Artisanal Coffee Is A Thing
Artisanal Coffee Is A Thing

An advertising man-turned-coffee connoisseur and an estate owner have teamed up to make coffee drinking a more gourmet affair.

Have you heard the one about the woman who walks into a coffee bar, eyes the barista and says, “Make me happy, Joe”? The barista looks at her with a smile, then says, “Give me a mo.” The woman seats herself at a table nearby. Within minutes, he’s by her side, a cup of steaming hot coffee in his hands. “Here you go”, he says cheerfully. “Here’s your happy Joe.”


OK, it didn’t quite happen that way. For the record, I walk into a new café called the Flying Squirrel, down Koramangala way in Bengaluru, go up to the counter, eye the scribbles on the blackboard behind the barista and place my order. The barista, who turns out to be the co-owner of the place, Ashish D’Abreo, isn’t going to let it go just like that. I seat myself at a table in the cosy café, where the heady fragrance of the drink is making my head swirl in the most delightful manner; soon, Ashish is at my table.


A brief interrogation follows, and I’m forced to divulge some personal details — like whether I prefer light bodies or heavy ones. Like how exactly do I like my pour-overs? Like will I go for the bold and deep or the fruity and light? Like is coffee my preference, prop or addiction? (I made that last one up.)



D’Abreo, an advertising professional-turned-coffee connoisseur, doesn’t take java lightly, which is why the USP is simple at the café he and partner Tej Thammaiah, a third-generation coffee estate owner, have set up: learn about coffee even as you savour it. This is not just a café, he informs me — it’s a micro-roastery and café, with the finest beans and the freshest roasts.


At this point, I confess that oftentimes, I prefer a well-made cup of instant coffee to a filter kaapi. D’Abreo`s expression doesn’t change. “Well,” he says, with nary a hint of patronisation, “we have coffees for people who like instant coffee… try our Cafe Chic.” So I do, and it does taste like my favourite brand of instant, overlaid with a deeper flavour, which I discover is peaberry. Also, the ‘chic’ could mean chicory, brewed in a south Indian stainless steel coffee filter; I’ve just had a cuppa that could well turn me into a filter kaapi drinker.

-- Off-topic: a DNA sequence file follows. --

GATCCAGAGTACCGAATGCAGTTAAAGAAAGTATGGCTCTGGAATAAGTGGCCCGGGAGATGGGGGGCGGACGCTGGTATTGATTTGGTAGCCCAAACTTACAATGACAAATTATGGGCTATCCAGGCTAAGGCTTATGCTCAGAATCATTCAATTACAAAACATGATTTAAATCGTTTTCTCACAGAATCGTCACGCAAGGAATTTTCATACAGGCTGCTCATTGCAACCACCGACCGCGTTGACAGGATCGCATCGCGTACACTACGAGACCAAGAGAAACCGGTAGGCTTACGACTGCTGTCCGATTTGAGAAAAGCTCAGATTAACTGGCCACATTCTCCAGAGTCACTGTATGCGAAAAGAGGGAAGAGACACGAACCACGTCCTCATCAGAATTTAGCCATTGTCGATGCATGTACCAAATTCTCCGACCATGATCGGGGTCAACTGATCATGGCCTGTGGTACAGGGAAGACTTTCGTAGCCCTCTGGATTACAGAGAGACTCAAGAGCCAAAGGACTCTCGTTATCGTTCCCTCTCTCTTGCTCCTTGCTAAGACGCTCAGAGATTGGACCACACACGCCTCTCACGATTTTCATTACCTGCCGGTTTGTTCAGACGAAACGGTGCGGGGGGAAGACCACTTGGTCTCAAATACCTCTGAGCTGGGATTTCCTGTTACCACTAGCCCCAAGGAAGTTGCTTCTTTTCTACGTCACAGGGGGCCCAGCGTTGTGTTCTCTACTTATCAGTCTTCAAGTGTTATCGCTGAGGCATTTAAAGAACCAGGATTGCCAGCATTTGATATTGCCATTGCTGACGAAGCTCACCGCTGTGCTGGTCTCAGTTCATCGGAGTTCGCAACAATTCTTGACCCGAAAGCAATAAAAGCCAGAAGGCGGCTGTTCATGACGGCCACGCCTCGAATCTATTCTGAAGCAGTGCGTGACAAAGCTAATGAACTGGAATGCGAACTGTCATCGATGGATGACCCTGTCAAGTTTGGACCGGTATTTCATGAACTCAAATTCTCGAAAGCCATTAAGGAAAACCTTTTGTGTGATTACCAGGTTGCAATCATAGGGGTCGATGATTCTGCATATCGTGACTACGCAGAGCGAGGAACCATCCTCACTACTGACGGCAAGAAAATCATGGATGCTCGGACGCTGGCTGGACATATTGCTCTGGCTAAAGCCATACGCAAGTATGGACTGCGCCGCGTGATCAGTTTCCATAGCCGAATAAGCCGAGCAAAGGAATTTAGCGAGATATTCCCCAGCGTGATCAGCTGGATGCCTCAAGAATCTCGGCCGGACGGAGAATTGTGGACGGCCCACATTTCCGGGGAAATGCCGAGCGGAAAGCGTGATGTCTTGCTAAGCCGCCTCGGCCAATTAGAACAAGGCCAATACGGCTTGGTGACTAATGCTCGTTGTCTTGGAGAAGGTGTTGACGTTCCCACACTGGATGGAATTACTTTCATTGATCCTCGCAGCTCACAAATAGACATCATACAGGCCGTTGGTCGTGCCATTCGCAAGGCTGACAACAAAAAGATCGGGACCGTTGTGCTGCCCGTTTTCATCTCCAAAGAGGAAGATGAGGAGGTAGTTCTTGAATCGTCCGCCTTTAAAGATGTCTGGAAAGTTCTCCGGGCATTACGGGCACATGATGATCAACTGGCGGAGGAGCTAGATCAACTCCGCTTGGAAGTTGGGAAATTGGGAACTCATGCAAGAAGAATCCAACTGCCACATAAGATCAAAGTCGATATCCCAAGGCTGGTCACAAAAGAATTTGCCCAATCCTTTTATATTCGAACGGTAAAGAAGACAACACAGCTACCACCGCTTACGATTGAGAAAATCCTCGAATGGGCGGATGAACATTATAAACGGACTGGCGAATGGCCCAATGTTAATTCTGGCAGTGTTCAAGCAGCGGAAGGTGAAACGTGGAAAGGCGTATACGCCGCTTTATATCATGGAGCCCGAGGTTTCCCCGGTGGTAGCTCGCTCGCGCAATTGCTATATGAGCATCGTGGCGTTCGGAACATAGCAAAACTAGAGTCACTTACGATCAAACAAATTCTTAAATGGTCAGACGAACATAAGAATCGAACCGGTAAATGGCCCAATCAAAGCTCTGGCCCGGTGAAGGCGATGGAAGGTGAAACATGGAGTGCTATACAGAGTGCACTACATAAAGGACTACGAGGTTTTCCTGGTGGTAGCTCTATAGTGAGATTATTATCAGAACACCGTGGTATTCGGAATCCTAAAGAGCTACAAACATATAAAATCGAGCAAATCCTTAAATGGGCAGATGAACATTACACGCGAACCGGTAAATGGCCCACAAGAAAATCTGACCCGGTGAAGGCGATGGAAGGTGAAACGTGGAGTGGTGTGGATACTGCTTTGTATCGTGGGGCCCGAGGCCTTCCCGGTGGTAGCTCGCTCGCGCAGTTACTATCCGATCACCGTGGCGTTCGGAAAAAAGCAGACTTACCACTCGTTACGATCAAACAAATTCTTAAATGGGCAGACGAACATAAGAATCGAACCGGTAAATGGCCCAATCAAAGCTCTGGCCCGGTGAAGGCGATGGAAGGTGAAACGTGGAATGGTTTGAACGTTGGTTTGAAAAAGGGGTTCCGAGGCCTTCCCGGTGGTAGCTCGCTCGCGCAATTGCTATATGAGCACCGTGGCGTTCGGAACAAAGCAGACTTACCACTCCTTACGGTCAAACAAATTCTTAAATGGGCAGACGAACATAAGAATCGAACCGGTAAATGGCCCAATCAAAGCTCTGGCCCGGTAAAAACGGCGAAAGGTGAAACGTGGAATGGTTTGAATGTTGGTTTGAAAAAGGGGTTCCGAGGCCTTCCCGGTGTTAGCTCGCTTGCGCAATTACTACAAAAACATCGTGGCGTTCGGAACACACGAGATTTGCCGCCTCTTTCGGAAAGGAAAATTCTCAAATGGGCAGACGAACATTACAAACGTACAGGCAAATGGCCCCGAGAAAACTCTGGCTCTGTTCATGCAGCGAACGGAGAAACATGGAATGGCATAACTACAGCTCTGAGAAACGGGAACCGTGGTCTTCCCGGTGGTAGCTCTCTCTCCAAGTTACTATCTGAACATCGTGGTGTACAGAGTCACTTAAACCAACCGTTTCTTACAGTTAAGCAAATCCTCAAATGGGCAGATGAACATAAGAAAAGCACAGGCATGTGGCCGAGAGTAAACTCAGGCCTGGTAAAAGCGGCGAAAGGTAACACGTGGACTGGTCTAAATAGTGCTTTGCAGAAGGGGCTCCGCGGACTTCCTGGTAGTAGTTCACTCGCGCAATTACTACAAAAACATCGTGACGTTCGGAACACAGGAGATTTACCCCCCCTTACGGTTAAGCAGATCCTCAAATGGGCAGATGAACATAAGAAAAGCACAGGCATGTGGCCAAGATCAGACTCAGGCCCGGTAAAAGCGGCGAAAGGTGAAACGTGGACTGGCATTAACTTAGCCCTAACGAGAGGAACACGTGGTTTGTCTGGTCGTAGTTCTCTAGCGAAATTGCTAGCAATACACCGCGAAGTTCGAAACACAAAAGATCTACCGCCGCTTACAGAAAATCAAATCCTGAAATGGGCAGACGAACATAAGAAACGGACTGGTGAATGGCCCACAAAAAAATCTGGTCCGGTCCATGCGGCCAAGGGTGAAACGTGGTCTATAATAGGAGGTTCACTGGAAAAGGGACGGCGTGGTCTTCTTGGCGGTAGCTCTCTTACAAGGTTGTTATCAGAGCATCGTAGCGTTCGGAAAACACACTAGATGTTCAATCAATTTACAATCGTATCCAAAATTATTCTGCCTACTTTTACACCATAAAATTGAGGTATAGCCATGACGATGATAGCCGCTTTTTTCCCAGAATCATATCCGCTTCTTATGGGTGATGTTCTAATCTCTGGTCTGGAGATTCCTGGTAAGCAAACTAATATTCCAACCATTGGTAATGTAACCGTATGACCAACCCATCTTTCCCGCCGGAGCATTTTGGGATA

D’Abreo is now telling me about the 30-day window — as in, the freshly ground coffee you buy and store is best used within a month. Anything more and it doesn’t taste or smell like fresh coffee should, simply because both fragrance and flavour have lain down and died. People drink old roasts without knowing they are doing so, says D’Abreo. The stuff found on supermarket shelves could have been roasted anywhere between a month to a whopping six months ago. We mull over this even as I sip from a cup of Sattva, Arabica with a fruity note or two, which for some reason takes me back to the taste of espressos in Italy, with a desi twist.



D’Abreo is on the topic of coffee snobs. This lot generally goes for single brews, he informs me, ruing the fact that they are missing out on the wonderful world of blended brews. “In the hands of an expert, a blended brew tastes divine,” he says, signalling for a cup of Parama for me. It has the taste of chocolate and caramel, and of course I love it.


There are snacks on offer too. The salads, sandwiches, lasagne, burgers and potato fries all complement the main item beautifully, as do the cheesecake, cupcakes and crème brulee.


D’Abreo supervises the entire process, from the arrival of the beans from the Coorg estate, to the roasting (done in a sleek machine of German make) blending and packaging. The Flying Squirrel brand has a strong online presence at, and supplies coffee to artisanal and gourmet cafes and restaurants across India.


The sceptic in me awakes again. “Do customers really want the full dope on coffee, or just a good cuppa Joe?” I ask him. “There is a definite coffee culture brewing across India — people come in for a coffee and we make suggestions. Some listen, some question why. The former become repeat customers who on subsequent visits ask more about the artisanal coffees and the coffee process. The latter become repeat customers who start to build their opinions on particular coffees. Both of them become informed customers.” He’s right; I sip from my cup of Sun-Kissed and immediately want to know just why it has a faint but delicious buttery flavour.



D’Abreo and Thammiah are now planning workshops where coffee drinkers can acquire gyaan quite like wine drinkers do, debate light roasted versus dark roasted bean, discuss lining and flavour, deconstruct the strength and the vulnerability of the bean and argue if an aeropress really has an edge over a regular filter.


When I finally leave the Flying Squirrel, I’m reeling from a java OD, but it`s a heavenly reel. The coffee knowledge I have recently acquired sits smooth and pretty, like the foam atop a cappuccino. The nuances of artisanal coffee drinking have been explained to me. The next time I order a cup, I will inhale the fragrance, take a sip and murmur thoughtfully “Ah, I detect a floral flavour, overlaid with a peanutty infusion. Quite my happy Joe.”

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